Syrah, Grenache and Carignan combine to very good effect in this dense, spicy, garrigue-scented red from the best part of the Minervois appellation. It’s a sun-kissed number with ripe, yet full tannins, flavours of blackberry, rosemary, thyme and liquorice and a chalky undertone from its vineyard source. Inky and ripe, but fresh and fine at the same time.
Kevin Judd was better known at Cloudy Bay, just as he is at Greywacke, for his Sauvignon Blancs than his Chardonnay, but he’s always been a very skilful producer of the latter grape. This is arguably the best Chardonnay he’s made yet at his new venture, a minerally, citrus-tinged white with deftly interwoven oak and flavours of oatmeal and honey. Very classy.
A remarkable Tasmanian Chardonnay from Martin Shaw and Michael Hill Smith, the team behind Shaw & Smith in the Adelaide Hills. This is dense, flavoursome stuff that wouldn’t look out of place in a Meursault Premier Cru bottle, with subtle, toasty oak, lots of mid-palate weight, flavours of struck flint, citrus and pear and a long, tapering finish.
Not quite as thrilling as the Tolpuddle Chardonnay, but this is still an impressive Aussie Pinot from Tasmania’s Coal River Valley. Supple and fragrant, with aromas of rose petal and red fruits, a touch of oak, fine tannins and good grip on the finish. The cool climate acidity gives the wine real length on the finish.
A cru bourgeois that punches well above its weight, this blend of Cabernet Sauvignon, Cabernet Franc and Merlot typifies the best feautures of the 2010 vintage: freshness and concentration of flavour. It’s ripe, yet well balanced with flavours of cassis and plum, a hint of damson and fine, structured tannins. Needs time.
Craggy Range makes some of the best Pinot Noirs in New Zealand, without charging the high prices of some of its competitors. This is a typically savoury Martinborough Pinot Noir, with less colour than examples from Central Otago, but more complexity than the majority from Marlborough. Red cherry and pomegranate, toasty oak, medium-weight tannins and a long, refreshing finish. It should age nicely, too.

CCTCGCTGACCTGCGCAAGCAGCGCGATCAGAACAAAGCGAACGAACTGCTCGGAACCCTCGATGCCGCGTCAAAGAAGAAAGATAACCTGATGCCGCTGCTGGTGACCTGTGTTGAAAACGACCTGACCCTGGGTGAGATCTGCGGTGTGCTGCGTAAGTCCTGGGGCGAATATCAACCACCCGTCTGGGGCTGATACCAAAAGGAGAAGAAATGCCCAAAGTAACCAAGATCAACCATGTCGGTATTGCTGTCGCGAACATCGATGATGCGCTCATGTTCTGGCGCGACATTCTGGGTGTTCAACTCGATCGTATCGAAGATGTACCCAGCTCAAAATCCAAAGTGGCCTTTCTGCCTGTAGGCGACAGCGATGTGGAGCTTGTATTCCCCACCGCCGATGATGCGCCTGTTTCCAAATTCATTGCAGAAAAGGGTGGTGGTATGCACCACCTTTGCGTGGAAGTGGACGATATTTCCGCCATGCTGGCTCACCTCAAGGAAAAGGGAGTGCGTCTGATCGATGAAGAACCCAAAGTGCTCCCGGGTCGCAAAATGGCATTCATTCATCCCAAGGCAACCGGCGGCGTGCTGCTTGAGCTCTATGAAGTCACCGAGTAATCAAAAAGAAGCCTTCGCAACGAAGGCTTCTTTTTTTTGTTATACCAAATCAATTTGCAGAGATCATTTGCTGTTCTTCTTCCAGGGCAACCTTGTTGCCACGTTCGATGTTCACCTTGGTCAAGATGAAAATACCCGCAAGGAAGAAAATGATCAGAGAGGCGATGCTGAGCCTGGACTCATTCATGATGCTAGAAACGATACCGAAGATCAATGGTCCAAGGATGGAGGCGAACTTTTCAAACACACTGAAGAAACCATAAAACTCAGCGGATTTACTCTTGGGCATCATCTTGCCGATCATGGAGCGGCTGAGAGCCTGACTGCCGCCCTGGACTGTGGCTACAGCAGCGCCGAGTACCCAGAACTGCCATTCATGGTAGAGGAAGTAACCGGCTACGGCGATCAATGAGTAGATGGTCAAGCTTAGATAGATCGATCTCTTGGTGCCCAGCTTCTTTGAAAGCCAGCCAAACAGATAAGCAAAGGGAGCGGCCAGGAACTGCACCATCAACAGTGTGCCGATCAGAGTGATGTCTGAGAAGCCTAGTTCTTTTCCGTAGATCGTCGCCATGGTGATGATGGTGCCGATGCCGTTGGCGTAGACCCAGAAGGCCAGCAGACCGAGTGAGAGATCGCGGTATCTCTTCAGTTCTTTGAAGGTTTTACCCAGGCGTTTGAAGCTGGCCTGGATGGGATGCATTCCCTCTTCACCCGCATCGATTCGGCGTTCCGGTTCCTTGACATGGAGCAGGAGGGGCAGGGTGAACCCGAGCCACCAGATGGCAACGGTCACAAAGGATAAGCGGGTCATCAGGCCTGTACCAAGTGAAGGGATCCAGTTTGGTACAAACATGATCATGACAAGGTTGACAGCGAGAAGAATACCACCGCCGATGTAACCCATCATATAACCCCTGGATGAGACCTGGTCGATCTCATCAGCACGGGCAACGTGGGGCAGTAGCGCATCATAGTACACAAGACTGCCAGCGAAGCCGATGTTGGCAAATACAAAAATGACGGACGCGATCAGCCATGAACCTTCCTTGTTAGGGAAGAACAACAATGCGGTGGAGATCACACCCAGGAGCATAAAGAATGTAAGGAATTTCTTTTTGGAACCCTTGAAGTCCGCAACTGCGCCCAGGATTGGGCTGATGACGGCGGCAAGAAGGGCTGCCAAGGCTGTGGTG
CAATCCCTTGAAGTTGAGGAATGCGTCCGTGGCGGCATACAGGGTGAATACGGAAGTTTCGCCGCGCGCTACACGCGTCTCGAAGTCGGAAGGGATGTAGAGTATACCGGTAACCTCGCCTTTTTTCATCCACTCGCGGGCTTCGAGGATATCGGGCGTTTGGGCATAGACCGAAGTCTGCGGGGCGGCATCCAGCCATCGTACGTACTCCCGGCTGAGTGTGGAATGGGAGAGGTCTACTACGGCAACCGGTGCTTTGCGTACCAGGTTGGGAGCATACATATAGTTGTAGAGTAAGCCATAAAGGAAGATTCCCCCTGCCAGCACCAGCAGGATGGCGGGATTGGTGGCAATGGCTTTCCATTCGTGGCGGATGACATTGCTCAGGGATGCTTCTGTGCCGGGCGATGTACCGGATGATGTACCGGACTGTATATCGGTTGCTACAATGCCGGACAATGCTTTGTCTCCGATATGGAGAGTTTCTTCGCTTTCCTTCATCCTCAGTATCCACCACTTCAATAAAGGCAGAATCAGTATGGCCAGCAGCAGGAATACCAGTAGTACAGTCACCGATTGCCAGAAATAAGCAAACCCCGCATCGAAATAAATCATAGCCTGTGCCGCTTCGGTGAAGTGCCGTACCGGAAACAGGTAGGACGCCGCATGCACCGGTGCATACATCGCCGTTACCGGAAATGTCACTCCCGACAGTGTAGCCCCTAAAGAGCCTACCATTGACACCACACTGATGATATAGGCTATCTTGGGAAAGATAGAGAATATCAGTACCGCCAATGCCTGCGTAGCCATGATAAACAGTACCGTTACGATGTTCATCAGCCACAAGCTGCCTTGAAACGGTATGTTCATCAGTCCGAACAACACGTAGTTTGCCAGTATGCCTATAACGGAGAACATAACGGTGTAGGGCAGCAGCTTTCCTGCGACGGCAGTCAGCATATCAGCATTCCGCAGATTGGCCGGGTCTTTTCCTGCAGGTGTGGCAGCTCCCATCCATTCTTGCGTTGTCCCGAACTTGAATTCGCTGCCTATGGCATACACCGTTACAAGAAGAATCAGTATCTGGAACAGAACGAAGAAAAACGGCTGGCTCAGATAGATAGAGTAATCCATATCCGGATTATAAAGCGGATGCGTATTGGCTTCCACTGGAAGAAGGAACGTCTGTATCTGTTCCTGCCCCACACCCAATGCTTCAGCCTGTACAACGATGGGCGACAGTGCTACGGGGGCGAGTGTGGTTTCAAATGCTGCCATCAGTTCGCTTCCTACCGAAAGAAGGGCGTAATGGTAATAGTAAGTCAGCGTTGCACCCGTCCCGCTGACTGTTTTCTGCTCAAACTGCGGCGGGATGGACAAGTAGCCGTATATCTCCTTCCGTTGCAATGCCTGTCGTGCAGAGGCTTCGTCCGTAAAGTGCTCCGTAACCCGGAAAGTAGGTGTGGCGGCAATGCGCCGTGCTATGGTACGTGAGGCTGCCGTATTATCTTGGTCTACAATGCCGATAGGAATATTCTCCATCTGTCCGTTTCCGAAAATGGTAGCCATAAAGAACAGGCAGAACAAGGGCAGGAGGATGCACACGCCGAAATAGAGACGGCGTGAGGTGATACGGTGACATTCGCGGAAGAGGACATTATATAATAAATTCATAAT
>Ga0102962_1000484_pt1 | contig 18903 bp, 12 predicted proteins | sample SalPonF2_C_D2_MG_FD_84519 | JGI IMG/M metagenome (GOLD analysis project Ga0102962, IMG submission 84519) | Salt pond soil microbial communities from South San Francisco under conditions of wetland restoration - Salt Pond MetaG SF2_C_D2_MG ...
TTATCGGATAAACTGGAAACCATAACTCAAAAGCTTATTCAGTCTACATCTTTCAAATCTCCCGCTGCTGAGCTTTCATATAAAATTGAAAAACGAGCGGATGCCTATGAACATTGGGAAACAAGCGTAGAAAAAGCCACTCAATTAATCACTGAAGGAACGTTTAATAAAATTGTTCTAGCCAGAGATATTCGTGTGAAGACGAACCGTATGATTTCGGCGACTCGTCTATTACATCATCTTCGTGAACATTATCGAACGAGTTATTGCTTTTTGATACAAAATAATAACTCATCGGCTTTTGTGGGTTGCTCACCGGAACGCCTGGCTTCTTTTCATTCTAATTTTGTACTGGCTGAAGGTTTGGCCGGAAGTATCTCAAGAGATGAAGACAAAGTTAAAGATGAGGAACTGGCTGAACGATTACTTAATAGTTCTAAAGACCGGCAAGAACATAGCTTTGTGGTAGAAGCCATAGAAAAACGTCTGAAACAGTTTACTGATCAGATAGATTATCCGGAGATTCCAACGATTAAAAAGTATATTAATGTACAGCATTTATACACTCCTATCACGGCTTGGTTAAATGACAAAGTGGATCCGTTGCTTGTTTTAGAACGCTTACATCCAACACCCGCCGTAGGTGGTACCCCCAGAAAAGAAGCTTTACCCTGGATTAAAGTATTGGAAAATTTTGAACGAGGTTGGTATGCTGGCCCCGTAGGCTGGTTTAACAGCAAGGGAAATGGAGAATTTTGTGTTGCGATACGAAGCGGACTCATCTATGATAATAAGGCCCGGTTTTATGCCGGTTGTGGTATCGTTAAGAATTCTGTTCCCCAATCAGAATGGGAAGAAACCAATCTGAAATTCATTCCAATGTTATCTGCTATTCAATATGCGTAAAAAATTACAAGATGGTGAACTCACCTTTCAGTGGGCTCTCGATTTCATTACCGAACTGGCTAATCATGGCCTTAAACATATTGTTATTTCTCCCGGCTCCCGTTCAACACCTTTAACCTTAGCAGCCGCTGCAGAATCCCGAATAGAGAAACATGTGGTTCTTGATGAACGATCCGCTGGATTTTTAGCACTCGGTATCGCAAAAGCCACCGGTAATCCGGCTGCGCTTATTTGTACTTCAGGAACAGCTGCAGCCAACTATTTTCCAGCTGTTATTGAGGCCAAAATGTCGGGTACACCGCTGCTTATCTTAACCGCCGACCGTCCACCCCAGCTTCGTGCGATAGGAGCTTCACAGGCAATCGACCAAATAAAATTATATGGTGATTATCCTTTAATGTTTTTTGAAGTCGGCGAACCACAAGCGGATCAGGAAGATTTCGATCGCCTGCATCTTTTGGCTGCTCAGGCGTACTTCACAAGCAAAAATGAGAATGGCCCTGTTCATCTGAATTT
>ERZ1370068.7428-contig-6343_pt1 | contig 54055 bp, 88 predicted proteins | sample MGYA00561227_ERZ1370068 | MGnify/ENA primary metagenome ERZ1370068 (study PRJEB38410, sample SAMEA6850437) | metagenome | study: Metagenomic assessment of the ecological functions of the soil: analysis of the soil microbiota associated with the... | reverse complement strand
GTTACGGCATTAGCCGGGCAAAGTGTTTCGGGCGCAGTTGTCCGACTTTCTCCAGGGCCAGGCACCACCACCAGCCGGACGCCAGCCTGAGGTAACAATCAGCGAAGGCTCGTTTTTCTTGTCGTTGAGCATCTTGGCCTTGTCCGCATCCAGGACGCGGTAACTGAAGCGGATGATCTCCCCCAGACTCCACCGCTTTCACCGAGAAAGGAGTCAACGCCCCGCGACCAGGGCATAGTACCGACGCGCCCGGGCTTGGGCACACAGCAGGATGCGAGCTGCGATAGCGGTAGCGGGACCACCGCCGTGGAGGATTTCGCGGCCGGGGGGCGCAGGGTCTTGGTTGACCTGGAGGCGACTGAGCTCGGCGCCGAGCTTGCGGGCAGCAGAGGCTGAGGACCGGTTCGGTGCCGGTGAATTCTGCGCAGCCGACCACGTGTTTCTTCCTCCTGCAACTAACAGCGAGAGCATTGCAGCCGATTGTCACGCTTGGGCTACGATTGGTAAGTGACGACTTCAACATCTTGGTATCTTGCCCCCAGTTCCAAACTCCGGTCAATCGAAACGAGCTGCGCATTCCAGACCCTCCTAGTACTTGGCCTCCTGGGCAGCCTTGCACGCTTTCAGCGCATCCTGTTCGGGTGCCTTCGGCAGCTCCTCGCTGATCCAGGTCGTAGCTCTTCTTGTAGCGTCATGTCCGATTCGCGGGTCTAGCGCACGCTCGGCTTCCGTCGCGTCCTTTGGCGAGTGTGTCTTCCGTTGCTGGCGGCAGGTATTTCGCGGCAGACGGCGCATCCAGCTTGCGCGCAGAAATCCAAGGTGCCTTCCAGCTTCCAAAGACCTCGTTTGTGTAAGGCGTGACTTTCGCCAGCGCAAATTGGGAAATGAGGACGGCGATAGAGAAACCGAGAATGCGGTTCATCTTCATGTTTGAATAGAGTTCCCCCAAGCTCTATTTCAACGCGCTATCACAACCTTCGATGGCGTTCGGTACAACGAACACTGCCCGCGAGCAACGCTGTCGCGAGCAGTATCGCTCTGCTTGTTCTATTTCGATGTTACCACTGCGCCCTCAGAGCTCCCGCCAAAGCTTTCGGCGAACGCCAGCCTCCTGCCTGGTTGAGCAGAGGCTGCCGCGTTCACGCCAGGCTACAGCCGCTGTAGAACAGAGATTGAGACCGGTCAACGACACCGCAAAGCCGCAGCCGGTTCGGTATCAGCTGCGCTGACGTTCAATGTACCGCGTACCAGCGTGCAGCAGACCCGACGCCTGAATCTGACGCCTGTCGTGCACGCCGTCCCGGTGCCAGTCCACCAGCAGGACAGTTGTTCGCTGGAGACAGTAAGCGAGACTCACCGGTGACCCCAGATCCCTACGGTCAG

Great to see a supermarket taking a punt on a top white Graves, especially one made by the brilliant Denis Dubourdieu. This lightly oaked blend of 50% Sauvignon Blanc, 47% Semillon and 3% Muscadelle is delicious, boasting notes of struck match, vanilla, pink grapefruit and subtle gooseberry. It’s the kind of wine that ages really well, too.
On a deal for the next week, before it reverts to £16.99 after Christmas, this is a well-balanced, aromatic claret that is more focused and refined than many 2009s, but is still pretty forward and full of flavour: with subtle oak, riple plum and blueberry fruit and medium weight tannins. Very drinkable.
A bottle of this superlative Albariño is never far from my hand when I’m on holiday in Spain in the summer. The 2012 is well up to the high standards of recent vintages, possibly with a little more weight. Floral pefume, lemon and lime on the palate, crisp acidity and a hint of spritz: it all adds up to a delicious Atlantic-influenced white.